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Haroun and the Sea of Stories [Kindle Edition]

Salman Rushdie
4.5 out of 5 stars  See all reviews (172 customer reviews)

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Book Description

When Haroun Khalifa’s father, the renowned storyteller Rashid Khalifa, loses his gift of gab, Haroun knows he has to help. Soon, he’s tumbled headfirst into an adventure story of his own, journeying toward the legendary Sea of Stories on the back of a flying Hoopoe bird. There, he finds a host of comical, unforgettable new friends, from Iff the Water Genie to Blabbermouth the page, and at the end of his quest, a formidable enemy – the Prince of Silence, Khattam-Shud himself. At once vastly humorous and deeply tender, Haroun and the Sea of Stories is a fantastical, witty contemporary fable and a powerful statement about the importance of storytelling. Salman Rushdie has created an instant classic - a dazzling read for children and adults alike that both celebrates and embodies the magic of fiction.

Editorial Reviews Review

Immediately forget any preconceptions you may have about Salman Rushdie and the controversy that has swirled around his million-dollar head. You should instead know that he is one of the best contemporary writers of fables and parables, from any culture. Haroun and the Sea of Stories is a delightful tale about a storyteller who loses his skill and a struggle against mysterious forces attempting to block the seas of inspiration from which all stories are derived. Here's a representative passage about the sources and power of inspiration:
So Iff the water genie told Haroun about the Ocean of the Stream of Stories, and even though he was full of a sense of hopelessness and failure the magic of the Ocean began to have an effect on Haroun. He looked into the water and saw that it was made up of a thousand thousand thousand and one different currents, each one a different colour, weaving in and out of one another like a liquid tapestry of breathtaking complexity; and Iff explained that these were the Streams of Story, that each coloured strand represented and contained a single tale. Different parts of the Ocean contained different sorts of stories, and as all the stories that had ever been told and many that were still in the process of being invented could be found here, the Ocean of the Streams of Story was in fact the biggest library in the universe. And because the stories were held here in fluid form, they retained the ability to change, to become new versions of themselves, to join up with other stories and so become yet other stories; so that unlike a library of books, the Ocean of the Streams of Story was much more than a storeroom of yarns. It was not dead, but alive.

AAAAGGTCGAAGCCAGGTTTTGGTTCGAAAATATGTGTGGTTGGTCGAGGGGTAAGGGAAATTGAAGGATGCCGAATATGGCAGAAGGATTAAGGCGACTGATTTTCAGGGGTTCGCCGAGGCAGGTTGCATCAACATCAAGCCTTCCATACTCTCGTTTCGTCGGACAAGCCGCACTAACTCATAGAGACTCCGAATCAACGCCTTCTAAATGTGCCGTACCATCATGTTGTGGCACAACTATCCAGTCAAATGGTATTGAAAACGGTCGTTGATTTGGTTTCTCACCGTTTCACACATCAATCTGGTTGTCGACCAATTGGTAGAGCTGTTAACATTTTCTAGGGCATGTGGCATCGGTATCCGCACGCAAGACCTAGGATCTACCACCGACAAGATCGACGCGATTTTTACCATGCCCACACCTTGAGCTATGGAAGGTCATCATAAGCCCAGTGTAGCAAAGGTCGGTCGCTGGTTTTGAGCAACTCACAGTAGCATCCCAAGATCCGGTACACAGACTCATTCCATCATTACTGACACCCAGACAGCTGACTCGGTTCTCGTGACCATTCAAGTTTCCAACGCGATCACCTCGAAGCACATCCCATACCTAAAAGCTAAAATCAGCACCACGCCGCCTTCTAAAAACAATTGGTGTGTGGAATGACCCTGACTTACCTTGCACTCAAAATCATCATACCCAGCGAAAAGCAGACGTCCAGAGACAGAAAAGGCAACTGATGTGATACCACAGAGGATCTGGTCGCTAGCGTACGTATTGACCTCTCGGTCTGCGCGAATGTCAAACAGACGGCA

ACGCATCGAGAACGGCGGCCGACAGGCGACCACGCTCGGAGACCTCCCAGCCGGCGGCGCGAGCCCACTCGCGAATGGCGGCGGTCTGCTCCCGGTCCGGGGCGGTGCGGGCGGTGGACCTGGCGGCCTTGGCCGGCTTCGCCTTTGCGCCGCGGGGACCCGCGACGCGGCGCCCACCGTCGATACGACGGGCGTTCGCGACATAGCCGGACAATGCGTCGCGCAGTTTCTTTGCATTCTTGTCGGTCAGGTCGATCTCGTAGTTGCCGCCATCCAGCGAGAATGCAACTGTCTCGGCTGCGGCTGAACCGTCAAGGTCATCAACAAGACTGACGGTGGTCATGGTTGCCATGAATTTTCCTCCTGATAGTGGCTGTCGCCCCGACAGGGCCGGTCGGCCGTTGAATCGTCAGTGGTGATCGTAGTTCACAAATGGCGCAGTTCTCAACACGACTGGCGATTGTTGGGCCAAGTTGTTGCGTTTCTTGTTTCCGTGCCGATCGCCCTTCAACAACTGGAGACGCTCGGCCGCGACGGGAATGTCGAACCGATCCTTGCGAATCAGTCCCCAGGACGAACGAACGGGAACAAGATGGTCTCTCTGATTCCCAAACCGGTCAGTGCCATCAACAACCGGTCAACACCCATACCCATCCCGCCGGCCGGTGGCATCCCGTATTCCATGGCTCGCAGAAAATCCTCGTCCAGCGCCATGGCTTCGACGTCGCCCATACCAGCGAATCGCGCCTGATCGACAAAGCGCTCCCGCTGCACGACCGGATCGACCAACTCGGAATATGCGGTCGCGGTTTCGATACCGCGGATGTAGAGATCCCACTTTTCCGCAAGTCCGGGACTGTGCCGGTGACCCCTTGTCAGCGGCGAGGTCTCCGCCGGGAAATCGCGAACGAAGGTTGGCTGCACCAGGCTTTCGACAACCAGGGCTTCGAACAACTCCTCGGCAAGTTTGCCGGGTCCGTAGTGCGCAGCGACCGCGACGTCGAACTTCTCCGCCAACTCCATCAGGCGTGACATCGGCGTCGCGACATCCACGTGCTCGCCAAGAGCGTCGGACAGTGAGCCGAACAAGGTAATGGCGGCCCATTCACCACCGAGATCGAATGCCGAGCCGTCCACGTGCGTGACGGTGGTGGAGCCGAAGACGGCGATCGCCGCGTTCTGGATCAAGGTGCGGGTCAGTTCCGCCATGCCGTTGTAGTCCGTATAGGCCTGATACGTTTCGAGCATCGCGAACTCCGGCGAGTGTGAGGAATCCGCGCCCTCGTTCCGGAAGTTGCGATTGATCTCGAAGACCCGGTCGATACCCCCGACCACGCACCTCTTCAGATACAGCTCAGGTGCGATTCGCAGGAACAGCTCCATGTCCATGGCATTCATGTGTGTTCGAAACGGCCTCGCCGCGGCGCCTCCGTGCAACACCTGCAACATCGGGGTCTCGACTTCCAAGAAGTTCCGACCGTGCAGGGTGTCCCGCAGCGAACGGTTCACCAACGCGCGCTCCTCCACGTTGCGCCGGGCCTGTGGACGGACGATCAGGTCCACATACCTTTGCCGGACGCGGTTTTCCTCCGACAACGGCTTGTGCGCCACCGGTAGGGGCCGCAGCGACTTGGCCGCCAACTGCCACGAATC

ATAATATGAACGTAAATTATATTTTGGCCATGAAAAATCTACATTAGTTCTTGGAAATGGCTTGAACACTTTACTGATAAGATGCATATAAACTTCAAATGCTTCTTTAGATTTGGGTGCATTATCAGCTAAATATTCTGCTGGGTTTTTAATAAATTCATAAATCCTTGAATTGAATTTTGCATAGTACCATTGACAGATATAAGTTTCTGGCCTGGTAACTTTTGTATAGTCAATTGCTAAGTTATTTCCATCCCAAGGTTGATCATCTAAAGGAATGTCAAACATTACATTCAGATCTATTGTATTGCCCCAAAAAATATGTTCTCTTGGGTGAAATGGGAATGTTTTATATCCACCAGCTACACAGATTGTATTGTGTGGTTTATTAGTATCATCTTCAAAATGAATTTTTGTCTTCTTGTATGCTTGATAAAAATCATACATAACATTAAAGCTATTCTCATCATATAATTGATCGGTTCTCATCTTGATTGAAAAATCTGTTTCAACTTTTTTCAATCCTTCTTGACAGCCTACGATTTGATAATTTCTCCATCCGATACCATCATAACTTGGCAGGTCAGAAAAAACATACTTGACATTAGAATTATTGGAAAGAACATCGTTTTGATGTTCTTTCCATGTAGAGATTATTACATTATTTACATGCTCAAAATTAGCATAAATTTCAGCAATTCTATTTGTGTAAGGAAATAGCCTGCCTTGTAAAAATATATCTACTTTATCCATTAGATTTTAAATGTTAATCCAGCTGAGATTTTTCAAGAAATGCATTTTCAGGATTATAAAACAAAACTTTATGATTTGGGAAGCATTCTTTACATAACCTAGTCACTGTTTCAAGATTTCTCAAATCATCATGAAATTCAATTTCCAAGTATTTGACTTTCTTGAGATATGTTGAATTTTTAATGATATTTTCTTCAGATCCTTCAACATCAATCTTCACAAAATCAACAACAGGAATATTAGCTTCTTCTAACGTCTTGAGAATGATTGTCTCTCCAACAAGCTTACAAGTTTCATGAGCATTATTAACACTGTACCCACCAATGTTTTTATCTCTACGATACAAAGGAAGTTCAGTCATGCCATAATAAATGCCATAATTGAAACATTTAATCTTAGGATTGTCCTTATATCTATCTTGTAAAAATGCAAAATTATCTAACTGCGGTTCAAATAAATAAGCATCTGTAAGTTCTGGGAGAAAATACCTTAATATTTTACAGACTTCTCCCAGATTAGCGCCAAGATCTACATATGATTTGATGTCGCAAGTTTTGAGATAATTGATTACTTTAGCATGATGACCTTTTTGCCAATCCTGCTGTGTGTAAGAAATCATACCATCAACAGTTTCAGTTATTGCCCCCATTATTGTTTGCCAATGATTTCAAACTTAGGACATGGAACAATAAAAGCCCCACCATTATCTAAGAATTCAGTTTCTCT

"And if you are very, very careful, or very, very highly skilled, you can dip a cup into the Ocean," Iff told Haroun, "like so," and here he produced a little golden cup from another of his waistcoat pockets, "and you can fill it with water from a single, pure Stream of Story, like so," as he did precisely that.

From Publishers Weekly

Following the unprecedented controversy generated by The Satanic Verses , Rushdie offers as eloquent a defense of art as any Renaissance treatise. Supposedly begun as a bedtime story for Rushdie's son, Haroun concerns a supremely talented storyteller named Rashid whose wife is lured away by the same saturnine neighbor who poisons Rashid's son Haroun's thoughts. "What's the use of stories that aren't even true?" Haroun demands, parroting the neighbor and thus unintentionally paralyzing Rashid's imagination. The clocks freeze: time literally stops when the ability to narrate its passing is lost. Repentant, Haroun quests through a fantastic realm in order to restore his father's gift for storytelling. Saturated with the hyperreal color of such classic fantasies as the Wizard of Oz and Alice in Wonderland , Rushdie's fabulous landscape operates by P2C2Es (Processes Too Complicated To Explain), features a court where all the attendant Pages are numbered, and unfurls a riotous display of verbal pranks (one defiant character chants "You can chop suey, but / You can't chop me!"; elsewhere, from another character: " 'Gogogol,' he gurgled. " 'Kafkafka,' he coughed"). But although the pyrotechnics here are entertaining in and of themselves, the irresistible force of the novel rests in Rushdie's wholehearted embrace of the fable--its form as well as its significance. It's almost as if Rushdie has invented a new form, the meta-fable. Rather than retreating under the famous death threats, Rushdie reiterates the importance of literature, stressing not just the good of stories "that aren't even true" but persuading us that these stories convey the truth. As Haroun realizes, "He knew what he knew: that the real world was full of magic, so magical worlds could easily be real."
Copyright 1990 Reed Business Information, Inc.

Product Details

  • File Size: 243 KB
  • Print Length: 192 pages
  • Page Numbers Source ISBN: 0140366504
  • Publisher: Odyssey Editions; 1st edition (May 31, 2013)
  • Sold by: Amazon Digital Services, Inc.
  • Language: English
  • ASIN: B00D4CMJ5U
  • Text-to-Speech: Enabled
  • X-Ray:
  • Lending: Not Enabled
  • Amazon Best Sellers Rank: #307,268 Paid in Kindle Store (See Top 100 Paid in Kindle Store)
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Customer Reviews

Most Helpful Customer Reviews
41 of 45 people found the following review helpful
4.0 out of 5 stars Celebrating the magic of fiction January 19, 2003
Literature often transcends pre-set boundaries of category or genre. Prime examples include the chronicles of Alice and Gulliver originally conceived to satirise society and later metamorphosed into children's classics, and more recently the popularity of the Harry Potter novels among adult readers. 'Haroun and the sea of stories' could be placed in a similar category. It can be read as a fairy tale or as a satire that addresses everyday problems, narrates social conditions and broaches political issues.
Regarded by readers and critics alike as one of the master storytellers of the present day literary world, it is not surprising that Mr.Rushdie has conjured up a fantasy based on the world or rather the ocean of stories, named after the ancient Indian treatise Kathasaritsagar.
The protagonist Haroun Khalifa is a young boy who leads a happy middle class life distinct from the rich, poor, `super-rich' and `super-poor' people inhabiting a nameless sad city.
Haroun's father Rashid Khalifa is a famous story teller - the Shah of Blah with fabled oceans of notions, who often refers to the streams of story water he drinks to keep up the supply of wondrous tales that pour forth from within him. Haroun takes this as an eccentric statement by his father, and soon discovers that the ocean of stories indeed exists, and that only he could save it from total annihilation.